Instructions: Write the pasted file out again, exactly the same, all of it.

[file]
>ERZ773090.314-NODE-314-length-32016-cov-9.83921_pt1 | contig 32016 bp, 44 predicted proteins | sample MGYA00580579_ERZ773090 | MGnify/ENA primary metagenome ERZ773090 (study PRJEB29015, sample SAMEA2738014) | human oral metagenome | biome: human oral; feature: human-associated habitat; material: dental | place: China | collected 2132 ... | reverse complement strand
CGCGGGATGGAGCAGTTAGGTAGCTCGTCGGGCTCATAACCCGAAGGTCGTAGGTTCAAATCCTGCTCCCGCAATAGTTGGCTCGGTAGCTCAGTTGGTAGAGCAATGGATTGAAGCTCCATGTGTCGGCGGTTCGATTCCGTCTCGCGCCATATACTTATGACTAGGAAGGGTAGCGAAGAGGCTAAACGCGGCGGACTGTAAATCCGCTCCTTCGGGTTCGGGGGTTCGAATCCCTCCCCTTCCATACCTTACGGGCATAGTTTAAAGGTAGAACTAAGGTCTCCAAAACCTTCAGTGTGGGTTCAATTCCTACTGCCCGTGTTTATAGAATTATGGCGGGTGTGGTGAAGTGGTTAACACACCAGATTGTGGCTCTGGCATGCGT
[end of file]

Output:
>ERZ773090.314-NODE-314-length-32016-cov-9.83921_pt1 | contig 32016 bp, 44 predicted proteins | sample MGYA00580579_ERZ773090 | MGnify/ENA primary metagenome ERZ773090 (study PRJEB29015, sample SAMEA2738014) | human oral metagenome | biome: human oral; feature: human-associated habitat; material: dental | place: China | collected 2132 ... | reverse complement strand
CGCGGGATGGAGCAGTTAGGTAGCTCGTCGGGCTCATAACCCGAAGGTCGTAGGTTCAAATCCTGCTCCCGCAATAGTTGGCTCGGTAGCTCAGTTGGTAGAGCAATGGATTGAAGCTCCATGTGTCGGCGGTTCGATTCCGTCTCGCGCCATATACTTATGACTAGGAAGGGTAGCGAAGAGGCTAAACGCGGCGGACTGTAAATCCGCTCCTTCGGGTTCGGGGGTTCGAATCCCTCCCCTTCCATACCTTACGGGCATAGTTTAAAGGTAGAACTAAGGTCTCCAAAACCTTCAGTGTGGGTTCAATTCCTACTGCCCGTGTTTATAGAATTATGGCGGGTGTGGTGAAGTGGTTAACACACCAGATTGTGGCTCTGGCATGCGT